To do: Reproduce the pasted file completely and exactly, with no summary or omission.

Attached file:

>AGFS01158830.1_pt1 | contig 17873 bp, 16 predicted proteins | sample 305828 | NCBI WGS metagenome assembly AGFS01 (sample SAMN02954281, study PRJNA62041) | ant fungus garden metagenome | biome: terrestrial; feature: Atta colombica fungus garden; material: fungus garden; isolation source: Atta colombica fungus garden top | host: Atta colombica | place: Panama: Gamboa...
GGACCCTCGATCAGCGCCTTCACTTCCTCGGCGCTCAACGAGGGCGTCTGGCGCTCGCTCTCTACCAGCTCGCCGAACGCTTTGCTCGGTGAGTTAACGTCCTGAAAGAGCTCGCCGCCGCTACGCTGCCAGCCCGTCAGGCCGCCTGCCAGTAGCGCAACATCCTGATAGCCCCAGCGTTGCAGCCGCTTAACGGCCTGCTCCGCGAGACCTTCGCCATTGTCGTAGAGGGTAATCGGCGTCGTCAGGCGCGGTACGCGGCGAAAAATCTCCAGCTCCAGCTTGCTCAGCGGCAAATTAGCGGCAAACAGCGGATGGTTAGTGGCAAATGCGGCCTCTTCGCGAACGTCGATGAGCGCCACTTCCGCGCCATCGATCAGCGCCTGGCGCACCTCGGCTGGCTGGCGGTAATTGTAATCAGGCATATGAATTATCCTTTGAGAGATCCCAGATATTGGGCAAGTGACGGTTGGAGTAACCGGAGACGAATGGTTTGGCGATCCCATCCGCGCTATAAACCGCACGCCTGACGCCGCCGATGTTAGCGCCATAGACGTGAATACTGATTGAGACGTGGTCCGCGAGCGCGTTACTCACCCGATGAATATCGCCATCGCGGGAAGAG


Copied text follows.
>AGFS01158830.1_pt1 | contig 17873 bp, 16 predicted proteins | sample 305828 | NCBI WGS metagenome assembly AGFS01 (sample SAMN02954281, study PRJNA62041) | ant fungus garden metagenome | biome: terrestrial; feature: Atta colombica fungus garden; material: fungus garden; isolation source: Atta colombica fungus garden top | host: Atta colombica | place: Panama: Gamboa...
GGACCCTCGATCAGCGCCTTCACTTCCTCGGCGCTCAACGAGGGCGTCTGGCGCTCGCTCTCTACCAGCTCGCCGAACGCTTTGCTCGGTGAGTTAACGTCCTGAAAGAGCTCGCCGCCGCTACGCTGCCAGCCCGTCAGGCCGCCTGCCAGTAGCGCAACATCCTGATAGCCCCAGCGTTGCAGCCGCTTAACGGCCTGCTCCGCGAGACCTTCGCCATTGTCGTAGAGGGTAATCGGCGTCGTCAGGCGCGGTACGCGGCGAAAAATCTCCAGCTCCAGCTTGCTCAGCGGCAAATTAGCGGCAAACAGCGGATGGTTAGTGGCAAATGCGGCCTCTTCGCGAACGTCGATGAGCGCCACTTCCGCGCCATCGATCAGCGCCTGGCGCACCTCGGCTGGCTGGCGGTAATTGTAATCAGGCATATGAATTATCCTTTGAGAGATCCCAGATATTGGGCAAGTGACGGTTGGAGTAACCGGAGACGAATGGTTTGGCGATCCCATCCGCGCTATAAACCGCACGCCTGACGCCGCCGATGTTAGCGCCATAGACGTGAATACTGATTGAGACGTGGTCCGCGAGCGCGTTACTCACCCGATGAATATCGCCATCGCGGGAAGAG